Well I’m sorry if you consider the description of my article to be condescending, but it is a fact. You cannot learn about carbon dating, or any other form of radiometric dating, let alone attempt to give a meaningful critique of it, without understanding the baics of how it actually works. Otherwise you will just end up attempting to debunk an untrue cartoon caricature of it that bears no resemblance whatsoever to what real scientists actually do in reality.

People who believe that they can debunk radiometric dating without understanding the basic mathematics behind it tend to come out with clueless, nonsensical and easily falsified claims such as that extrapolation means guessing, or that evolution is about crocoducks and cats turning into dogs, or that fossils-are-used-to-date-rocks-and-rocks-are-used-to-date-fossils, or that Sir Arthur Keith said something about evolution being unproven and unprovable four years after he died. Portraying that level of ignorance as representative of Biblical Christianity does not uphold the Bible; on the contrary, it makes a mockery of it.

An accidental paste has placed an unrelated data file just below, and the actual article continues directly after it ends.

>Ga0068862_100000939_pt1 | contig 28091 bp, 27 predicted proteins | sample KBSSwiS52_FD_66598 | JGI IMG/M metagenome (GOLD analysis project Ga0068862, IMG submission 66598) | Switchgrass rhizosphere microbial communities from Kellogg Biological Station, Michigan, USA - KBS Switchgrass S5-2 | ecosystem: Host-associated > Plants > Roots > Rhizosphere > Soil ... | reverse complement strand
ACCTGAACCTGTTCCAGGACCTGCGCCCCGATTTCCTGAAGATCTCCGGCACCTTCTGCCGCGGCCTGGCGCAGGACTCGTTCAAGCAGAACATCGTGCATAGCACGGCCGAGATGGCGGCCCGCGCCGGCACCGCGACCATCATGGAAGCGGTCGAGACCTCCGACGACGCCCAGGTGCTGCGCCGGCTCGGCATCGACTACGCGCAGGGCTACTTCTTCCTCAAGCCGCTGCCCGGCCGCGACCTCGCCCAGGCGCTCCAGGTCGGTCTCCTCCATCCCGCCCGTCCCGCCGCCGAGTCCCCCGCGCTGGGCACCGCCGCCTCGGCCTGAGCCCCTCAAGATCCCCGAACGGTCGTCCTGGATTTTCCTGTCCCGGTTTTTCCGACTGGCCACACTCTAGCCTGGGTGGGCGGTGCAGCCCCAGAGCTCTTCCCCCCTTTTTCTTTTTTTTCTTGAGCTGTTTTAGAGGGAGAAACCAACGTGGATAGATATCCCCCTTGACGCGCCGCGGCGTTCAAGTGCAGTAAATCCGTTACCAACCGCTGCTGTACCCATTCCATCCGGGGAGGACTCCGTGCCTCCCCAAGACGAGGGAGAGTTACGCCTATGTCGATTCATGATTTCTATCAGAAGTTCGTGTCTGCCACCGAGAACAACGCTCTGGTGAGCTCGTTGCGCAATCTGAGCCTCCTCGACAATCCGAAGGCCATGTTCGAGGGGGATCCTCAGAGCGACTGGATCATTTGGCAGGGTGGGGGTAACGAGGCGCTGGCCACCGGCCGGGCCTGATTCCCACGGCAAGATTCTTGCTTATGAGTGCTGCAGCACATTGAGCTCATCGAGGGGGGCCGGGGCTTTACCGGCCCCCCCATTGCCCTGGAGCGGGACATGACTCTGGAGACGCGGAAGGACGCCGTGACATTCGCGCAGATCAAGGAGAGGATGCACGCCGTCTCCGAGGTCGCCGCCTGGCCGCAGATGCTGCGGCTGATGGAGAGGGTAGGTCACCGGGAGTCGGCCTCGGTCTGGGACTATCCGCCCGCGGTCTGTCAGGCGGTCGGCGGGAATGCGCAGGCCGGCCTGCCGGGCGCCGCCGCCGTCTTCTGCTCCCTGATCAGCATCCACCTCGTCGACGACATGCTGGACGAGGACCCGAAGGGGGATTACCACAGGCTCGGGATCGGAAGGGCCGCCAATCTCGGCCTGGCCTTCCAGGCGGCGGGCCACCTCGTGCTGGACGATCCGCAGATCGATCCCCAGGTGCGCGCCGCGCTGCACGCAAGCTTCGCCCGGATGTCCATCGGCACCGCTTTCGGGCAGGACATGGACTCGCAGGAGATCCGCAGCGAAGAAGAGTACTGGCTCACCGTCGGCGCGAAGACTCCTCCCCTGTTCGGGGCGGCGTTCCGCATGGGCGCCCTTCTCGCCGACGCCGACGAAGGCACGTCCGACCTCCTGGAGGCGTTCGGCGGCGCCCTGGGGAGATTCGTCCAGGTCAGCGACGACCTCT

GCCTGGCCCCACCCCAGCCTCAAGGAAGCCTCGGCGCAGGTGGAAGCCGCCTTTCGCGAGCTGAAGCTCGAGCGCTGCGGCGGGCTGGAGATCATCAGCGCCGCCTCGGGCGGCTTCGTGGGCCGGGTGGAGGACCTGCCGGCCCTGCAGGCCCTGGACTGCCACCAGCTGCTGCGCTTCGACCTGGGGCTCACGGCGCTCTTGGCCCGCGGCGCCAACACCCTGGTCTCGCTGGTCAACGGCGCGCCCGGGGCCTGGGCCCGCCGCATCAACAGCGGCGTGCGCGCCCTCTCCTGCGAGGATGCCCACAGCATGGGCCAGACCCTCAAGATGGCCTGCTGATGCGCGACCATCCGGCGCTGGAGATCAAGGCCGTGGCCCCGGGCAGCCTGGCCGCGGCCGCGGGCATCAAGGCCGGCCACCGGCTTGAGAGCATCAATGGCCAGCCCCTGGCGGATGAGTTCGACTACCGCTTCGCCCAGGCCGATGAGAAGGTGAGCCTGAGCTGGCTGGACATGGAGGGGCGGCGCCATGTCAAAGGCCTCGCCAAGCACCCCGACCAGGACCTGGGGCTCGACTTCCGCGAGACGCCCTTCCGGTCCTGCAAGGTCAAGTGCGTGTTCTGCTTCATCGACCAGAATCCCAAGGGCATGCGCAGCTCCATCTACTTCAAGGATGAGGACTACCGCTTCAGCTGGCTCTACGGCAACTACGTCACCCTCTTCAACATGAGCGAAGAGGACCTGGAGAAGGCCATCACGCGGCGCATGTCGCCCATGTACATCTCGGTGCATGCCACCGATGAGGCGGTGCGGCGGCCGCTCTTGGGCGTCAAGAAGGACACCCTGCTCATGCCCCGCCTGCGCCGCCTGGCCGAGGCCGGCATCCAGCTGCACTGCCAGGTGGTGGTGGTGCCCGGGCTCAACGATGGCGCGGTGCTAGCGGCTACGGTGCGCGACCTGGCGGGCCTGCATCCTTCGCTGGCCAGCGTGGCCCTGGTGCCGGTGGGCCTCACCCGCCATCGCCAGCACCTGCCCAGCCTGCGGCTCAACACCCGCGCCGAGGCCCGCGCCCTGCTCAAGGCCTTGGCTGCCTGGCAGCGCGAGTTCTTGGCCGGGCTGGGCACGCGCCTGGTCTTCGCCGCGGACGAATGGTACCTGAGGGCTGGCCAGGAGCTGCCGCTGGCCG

That’s like saying you can’t use a tape measure to figure out the length of a board unless you already know how long it is.

Measuring the length of a board says nothing about how the Earth or the universe formed, so do you also reject the use of a tape measure?

2 posts were split to a new topic: GPS, Radiodating and Plate Tectonics (Part II)